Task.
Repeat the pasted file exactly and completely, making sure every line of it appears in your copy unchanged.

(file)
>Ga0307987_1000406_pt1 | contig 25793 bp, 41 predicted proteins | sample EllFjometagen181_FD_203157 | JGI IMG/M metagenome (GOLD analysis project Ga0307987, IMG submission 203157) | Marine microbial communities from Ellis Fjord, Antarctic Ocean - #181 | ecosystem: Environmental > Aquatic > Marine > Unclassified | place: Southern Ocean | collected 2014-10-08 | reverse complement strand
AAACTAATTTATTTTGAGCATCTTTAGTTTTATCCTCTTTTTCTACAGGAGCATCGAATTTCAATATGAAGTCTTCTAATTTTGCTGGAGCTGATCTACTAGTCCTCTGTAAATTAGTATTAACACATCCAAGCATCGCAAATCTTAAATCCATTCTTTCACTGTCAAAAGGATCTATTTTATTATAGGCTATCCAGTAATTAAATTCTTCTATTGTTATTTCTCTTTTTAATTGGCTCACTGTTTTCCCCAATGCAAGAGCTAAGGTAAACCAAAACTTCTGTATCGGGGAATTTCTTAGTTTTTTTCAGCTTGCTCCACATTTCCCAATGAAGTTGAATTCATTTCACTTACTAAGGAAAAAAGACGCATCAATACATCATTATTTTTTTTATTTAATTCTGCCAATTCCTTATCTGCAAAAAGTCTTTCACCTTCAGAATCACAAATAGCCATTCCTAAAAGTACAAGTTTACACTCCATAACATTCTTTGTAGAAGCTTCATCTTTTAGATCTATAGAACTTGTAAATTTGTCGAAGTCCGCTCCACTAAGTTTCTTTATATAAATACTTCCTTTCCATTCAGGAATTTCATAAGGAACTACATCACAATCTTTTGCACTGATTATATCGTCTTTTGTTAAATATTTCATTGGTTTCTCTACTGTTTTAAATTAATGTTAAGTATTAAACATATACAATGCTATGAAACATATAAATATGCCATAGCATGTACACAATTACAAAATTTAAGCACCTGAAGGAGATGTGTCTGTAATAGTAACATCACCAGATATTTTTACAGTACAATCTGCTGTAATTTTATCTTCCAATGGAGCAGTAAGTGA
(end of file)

>Ga0307987_1000406_pt1 | contig 25793 bp, 41 predicted proteins | sample EllFjometagen181_FD_203157 | JGI IMG/M metagenome (GOLD analysis project Ga0307987, IMG submission 203157) | Marine microbial communities from Ellis Fjord, Antarctic Ocean - #181 | ecosystem: Environmental > Aquatic > Marine > Unclassified | place: Southern Ocean | collected 2014-10-08 | reverse complement strand
AAACTAATTTATTTTGAGCATCTTTAGTTTTATCCTCTTTTTCTACAGGAGCATCGAATTTCAATATGAAGTCTTCTAATTTTGCTGGAGCTGATCTACTAGTCCTCTGTAAATTAGTATTAACACATCCAAGCATCGCAAATCTTAAATCCATTCTTTCACTGTCAAAAGGATCTATTTTATTATAGGCTATCCAGTAATTAAATTCTTCTATTGTTATTTCTCTTTTTAATTGGCTCACTGTTTTCCCCAATGCAAGAGCTAAGGTAAACCAAAACTTCTGTATCGGGGAATTTCTTAGTTTTTTTCAGCTTGCTCCACATTTCCCAATGAAGTTGAATTCATTTCACTTACTAAGGAAAAAAGACGCATCAATACATCATTATTTTTTTTATTTAATTCTGCCAATTCCTTATCTGCAAAAAGTCTTTCACCTTCAGAATCACAAATAGCCATTCCTAAAAGTACAAGTTTACACTCCATAACATTCTTTGTAGAAGCTTCATCTTTTAGATCTATAGAACTTGTAAATTTGTCGAAGTCCGCTCCACTAAGTTTCTTTATATAAATACTTCCTTTCCATTCAGGAATTTCATAAGGAACTACATCACAATCTTTTGCACTGATTATATCGTCTTTTGTTAAATATTTCATTGGTTTCTCTACTGTTTTAAATTAATGTTAAGTATTAAACATATACAATGCTATGAAACATATAAATATGCCATAGCATGTACACAATTACAAAATTTAAGCACCTGAAGGAGATGTGTCTGTAATAGTAACATCACCAGATATTTTTACAGTACAATCTGCTGTAATTTTATCTTCCAATGGAGCAGTAAGTGA